So glad you like Eve’s leaf! It’s interesting certainly, but now I hear they think the Garden of Eden was more up Baghdad way! However, Kurnah will do very well for the present. I chucked learning Arabic several weeks ago. I found it very hard to begin with, & no one decent to teach you. The man I had was an Armenian coffee-shop keeper, who spoke English, but of course had no idea of teaching; he sad “Yes sir” to everything you said, right or wrong. Besides, I’ve got heaps of other things to do, & it’s too hot to sit down and work. Very unenterprising perhaps, but I found I was making practically no progress, so thought it best to chuck it in altogether.

Things seem to be in a good old muddle in Russia don’t they. Really it is amazing the way she’s behaved. We’ve financed her & fed her & munitioned her & done everything for her, & now she’s let us down badly like this. Thank heavens I’m English, for truly we & the French are the only people worth being in Europe just now. The rest are useless.

Piping hot day & not a breeze of any sort. I’m sitting – dripping positively – & yet I am stripped to the waist & only a towel on, & yet I’m boiled alive.

In your letter of June 27th you say you have had another letter from me. I wonder if you managed to get Topher what he wanted, I see Mark Cross advertises “just the thing” I should imagine, but I’ve no doubt you got him something to his liking.

Fun those flying men must have had who came over for the day from Reading, Ben tells me there’s a Major who came over too with that balloon, Eric; what’s he doing by the way? I thought he was in France somewhere, but he seems to be perpetually at home; sick leave I suppose, at least that’s what he always seemed to be on. I should so hate to be always on sick leave, the very expression is horrible I think.

So specs is now a defender of his country & quite time too. However it’s his show, & his conscience that’s got to be worried, if anyone’s, if he did’nt try & join up before. I am truly thankful to hear Dreda has left the bank for a far more congenial occupation. Does she dress in that saucy farming rig with gaiters an’ all! When I retire & live on my farm I shall have to take lessons from Rosamond & Dreda. I still cling to the idea of retiring as soon as I can (I can get £200 a year in 5 years’ time) & start something of the sort, so I must save up a little capital for investment, & my pension will help along, though I’m afraid taxes will be alarmingly high for many years to come yet. You talk of strawberries & make my mouth water indeed. I trust I shall be home next year to enjoy a few.

Best love to all

ever yr loving son





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Posted by on 14 August, '17 in About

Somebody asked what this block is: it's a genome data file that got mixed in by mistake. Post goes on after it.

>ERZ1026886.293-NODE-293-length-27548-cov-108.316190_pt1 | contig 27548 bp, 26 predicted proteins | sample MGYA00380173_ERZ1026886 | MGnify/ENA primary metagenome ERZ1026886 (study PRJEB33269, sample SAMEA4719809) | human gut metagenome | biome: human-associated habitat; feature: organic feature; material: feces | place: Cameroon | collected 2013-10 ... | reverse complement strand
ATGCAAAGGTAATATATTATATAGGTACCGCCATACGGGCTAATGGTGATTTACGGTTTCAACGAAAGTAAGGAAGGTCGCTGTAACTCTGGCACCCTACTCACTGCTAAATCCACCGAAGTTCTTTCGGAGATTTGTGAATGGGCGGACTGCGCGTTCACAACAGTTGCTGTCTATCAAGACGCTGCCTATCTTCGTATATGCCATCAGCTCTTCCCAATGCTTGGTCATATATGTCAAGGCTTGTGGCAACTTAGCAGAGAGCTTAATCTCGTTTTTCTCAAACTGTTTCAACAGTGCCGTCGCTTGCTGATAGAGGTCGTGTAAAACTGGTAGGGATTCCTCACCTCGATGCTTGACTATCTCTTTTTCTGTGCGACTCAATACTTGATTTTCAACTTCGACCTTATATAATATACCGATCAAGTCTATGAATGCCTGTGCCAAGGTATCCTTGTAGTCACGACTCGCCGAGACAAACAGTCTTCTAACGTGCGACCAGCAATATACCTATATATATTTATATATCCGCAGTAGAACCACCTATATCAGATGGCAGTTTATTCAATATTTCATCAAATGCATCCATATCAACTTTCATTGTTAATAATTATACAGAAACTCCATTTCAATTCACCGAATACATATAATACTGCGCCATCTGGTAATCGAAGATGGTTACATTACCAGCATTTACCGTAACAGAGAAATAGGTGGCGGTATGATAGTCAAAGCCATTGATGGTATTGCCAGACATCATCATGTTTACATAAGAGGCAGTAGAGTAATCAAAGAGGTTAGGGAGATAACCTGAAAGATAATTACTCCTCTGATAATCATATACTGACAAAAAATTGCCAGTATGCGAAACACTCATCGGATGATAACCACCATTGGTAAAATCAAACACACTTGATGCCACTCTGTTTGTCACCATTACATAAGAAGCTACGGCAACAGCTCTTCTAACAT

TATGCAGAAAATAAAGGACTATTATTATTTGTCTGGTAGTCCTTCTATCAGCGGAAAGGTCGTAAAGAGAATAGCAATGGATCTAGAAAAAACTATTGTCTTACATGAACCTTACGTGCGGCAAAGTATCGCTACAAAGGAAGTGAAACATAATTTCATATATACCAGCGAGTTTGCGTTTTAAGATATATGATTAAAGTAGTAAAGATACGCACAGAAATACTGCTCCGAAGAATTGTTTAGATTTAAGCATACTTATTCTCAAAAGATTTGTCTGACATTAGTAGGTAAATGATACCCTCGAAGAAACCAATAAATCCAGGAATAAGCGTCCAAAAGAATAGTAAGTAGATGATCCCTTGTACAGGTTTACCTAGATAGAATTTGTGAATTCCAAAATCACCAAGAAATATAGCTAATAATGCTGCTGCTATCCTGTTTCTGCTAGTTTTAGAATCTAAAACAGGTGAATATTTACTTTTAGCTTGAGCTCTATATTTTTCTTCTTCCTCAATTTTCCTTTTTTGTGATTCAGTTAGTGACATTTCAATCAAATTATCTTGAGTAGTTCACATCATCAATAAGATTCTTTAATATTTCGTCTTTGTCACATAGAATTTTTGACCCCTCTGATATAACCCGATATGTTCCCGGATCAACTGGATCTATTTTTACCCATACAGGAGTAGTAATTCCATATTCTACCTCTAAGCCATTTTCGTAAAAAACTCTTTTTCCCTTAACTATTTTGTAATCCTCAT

8 August 1917 – Ted to Gertrude

Aug 8/17


Dear Mother

No English mail in this week & I’m afraid we shan’t get one till next week, as the fortnightly krewst is in working order for the present, though it seems it has been stopped again now.

Still very hot, but the nights are getting cooler. It was only 72° at 5 this morning, & it gets up to 112° or so at midday, an extraordinary difference is’nt it. But we are within sight of the cold weather now anyhow & have’nt got much more of this rotten hot weather to get through. How I do hate the heat!

I was out to dinner last night with some pals on the staff of the G.O.C. Tigris Defences, & there I met one Lee, a Captain in the Connaught Rangers. It appears he married a Miss Marks, who used to stay with the Bromley-Bowines, & used to go over to Pirbright with the family & sing at soldiers’ concerts. Lee told me she remembered us all quite well & appeared much struck with us! I can’t quite place her somehow, I seem to have a vague recollection of her name but not her face, but I expect you would remember her all right & the girls too. Where are the Bromley-Bowines by the way? He was a good chap & so was she; is she married yet I wonder? Funny my knocking against Lee like that was’nt it.

There were some swimming sports yesterday which Fox & I went to see. Our men got one or two prizes but on the whole they were rather dull. I paid a visit to my old hospital & met my nurse friends & they were all very nice, & all divided in their opinion as to whether I looked fit or not! Miss Macfarlane, the matron, however, said I looked very well, & so did Bat the doctor, so that’s all right.

No news or signs of our moving yet, though I hear our camp is all ready for us at Baghdad, & we have only to walk into it. Till then I’m afraid I shan’t be able to look up any friends or acquaintances in the Queens.

We still manage to catch a nice lot of fish out of the river which helps to keep the menu going. We shall soon be able to shoot for partridges, & a small bird called a sand-grouse, which fairly swarms out here, there are literally millions of them. I have brought a gun & a few cartridges out with me, but I don’t know really if I’ll have much opportunity to shoot, one is fairly busy nowadays.

A dull letter I’m afraid but it’s not been a particularly exciting week-

Best love to all

yr loving son



Marched into war to It’s a Long Way to Tipperary

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Posted by on 8 August, '17 in About


1 August 1917 – Richard to Gertrude



Dear Mother

I am so glad Ted is all right again & has rejoined. I dunno’ if you ever got my letter telling you dysentery was not so dreadful a disease as people at home think.